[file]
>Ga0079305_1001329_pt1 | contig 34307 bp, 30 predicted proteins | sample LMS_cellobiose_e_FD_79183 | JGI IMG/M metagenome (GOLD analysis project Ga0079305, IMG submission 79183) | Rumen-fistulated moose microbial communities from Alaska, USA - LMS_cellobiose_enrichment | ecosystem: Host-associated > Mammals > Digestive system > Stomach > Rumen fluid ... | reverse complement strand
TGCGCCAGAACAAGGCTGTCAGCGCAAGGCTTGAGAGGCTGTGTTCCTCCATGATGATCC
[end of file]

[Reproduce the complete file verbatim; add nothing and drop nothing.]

>Ga0079305_1001329_pt1 | contig 34307 bp, 30 predicted proteins | sample LMS_cellobiose_e_FD_79183 | JGI IMG/M metagenome (GOLD analysis project Ga0079305, IMG submission 79183) | Rumen-fistulated moose microbial communities from Alaska, USA - LMS_cellobiose_enrichment | ecosystem: Host-associated > Mammals > Digestive system > Stomach > Rumen fluid ... | reverse complement strand
TGCGCCAGAACAAGGCTGTCAGCGCAAGGCTTGAGAGGCTGTGTTCCTCCATGATGATCC